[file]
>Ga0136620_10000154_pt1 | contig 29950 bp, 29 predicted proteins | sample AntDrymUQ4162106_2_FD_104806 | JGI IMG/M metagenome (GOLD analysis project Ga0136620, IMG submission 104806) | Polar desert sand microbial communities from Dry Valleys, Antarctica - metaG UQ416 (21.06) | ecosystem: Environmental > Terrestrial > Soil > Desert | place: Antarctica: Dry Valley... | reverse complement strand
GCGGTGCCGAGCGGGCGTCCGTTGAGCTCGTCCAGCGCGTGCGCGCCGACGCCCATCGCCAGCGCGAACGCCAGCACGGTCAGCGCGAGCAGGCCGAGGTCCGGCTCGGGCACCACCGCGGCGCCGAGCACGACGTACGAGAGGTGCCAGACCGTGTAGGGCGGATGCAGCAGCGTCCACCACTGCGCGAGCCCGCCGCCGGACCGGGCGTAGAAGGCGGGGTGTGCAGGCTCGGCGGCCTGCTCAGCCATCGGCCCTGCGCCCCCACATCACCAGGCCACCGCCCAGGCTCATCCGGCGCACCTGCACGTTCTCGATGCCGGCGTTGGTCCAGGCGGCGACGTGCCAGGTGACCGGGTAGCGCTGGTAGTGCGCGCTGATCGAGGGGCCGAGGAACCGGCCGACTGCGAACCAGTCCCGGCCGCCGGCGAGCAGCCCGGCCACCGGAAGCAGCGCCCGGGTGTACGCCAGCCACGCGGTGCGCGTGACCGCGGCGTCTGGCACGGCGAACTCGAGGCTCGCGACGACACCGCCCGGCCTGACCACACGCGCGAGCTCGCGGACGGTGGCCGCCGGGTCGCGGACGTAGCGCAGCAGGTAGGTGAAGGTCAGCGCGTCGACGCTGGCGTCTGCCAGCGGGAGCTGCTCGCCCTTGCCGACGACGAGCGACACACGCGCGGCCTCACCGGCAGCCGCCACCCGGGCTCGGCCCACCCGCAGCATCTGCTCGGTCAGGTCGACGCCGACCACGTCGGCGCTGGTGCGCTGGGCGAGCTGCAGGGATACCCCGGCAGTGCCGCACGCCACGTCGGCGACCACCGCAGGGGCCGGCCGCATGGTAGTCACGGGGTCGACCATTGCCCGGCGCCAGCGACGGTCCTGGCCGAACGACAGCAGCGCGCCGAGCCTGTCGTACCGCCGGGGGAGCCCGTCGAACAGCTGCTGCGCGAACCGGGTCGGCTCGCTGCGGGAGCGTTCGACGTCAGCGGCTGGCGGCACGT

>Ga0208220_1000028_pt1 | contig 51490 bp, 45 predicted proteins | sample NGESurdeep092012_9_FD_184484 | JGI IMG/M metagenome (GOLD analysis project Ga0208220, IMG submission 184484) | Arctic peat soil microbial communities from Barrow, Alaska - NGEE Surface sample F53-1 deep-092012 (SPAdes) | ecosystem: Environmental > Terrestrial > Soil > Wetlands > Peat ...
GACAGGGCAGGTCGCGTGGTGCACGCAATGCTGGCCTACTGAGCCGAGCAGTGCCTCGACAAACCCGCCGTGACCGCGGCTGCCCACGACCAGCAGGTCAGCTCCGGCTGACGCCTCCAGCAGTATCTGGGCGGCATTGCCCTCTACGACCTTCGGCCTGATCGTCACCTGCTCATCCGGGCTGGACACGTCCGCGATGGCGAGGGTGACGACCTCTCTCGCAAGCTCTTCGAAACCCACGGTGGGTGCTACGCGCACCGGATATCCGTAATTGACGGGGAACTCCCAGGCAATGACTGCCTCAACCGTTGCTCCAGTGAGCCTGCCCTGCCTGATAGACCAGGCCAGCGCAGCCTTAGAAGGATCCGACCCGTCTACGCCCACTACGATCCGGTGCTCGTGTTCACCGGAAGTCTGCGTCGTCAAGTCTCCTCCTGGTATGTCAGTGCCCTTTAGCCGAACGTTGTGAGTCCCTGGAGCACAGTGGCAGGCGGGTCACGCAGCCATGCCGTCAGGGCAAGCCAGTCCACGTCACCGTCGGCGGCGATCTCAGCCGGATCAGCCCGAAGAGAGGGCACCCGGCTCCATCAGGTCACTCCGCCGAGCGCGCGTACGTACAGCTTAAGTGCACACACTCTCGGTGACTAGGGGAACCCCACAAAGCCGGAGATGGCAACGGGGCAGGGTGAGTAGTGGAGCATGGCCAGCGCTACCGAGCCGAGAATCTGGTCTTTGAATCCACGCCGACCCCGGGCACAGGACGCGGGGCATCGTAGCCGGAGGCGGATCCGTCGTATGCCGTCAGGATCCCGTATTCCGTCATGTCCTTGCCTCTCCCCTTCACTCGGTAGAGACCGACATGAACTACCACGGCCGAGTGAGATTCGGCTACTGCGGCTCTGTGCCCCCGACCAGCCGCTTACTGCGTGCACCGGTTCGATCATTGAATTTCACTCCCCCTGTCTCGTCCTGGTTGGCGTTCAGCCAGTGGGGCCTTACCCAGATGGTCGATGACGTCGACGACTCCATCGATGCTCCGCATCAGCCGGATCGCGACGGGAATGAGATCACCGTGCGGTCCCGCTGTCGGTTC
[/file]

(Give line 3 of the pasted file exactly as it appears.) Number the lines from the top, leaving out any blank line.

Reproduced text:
>Ga0208220_1000028_pt1 | contig 51490 bp, 45 predicted proteins | sample NGESurdeep092012_9_FD_184484 | JGI IMG/M metagenome (GOLD analysis project Ga0208220, IMG submission 184484) | Arctic peat soil microbial communities from Barrow, Alaska - NGEE Surface sample F53-1 deep-092012 (SPAdes) | ecosystem: Environmental > Terrestrial > Soil > Wetlands > Peat ...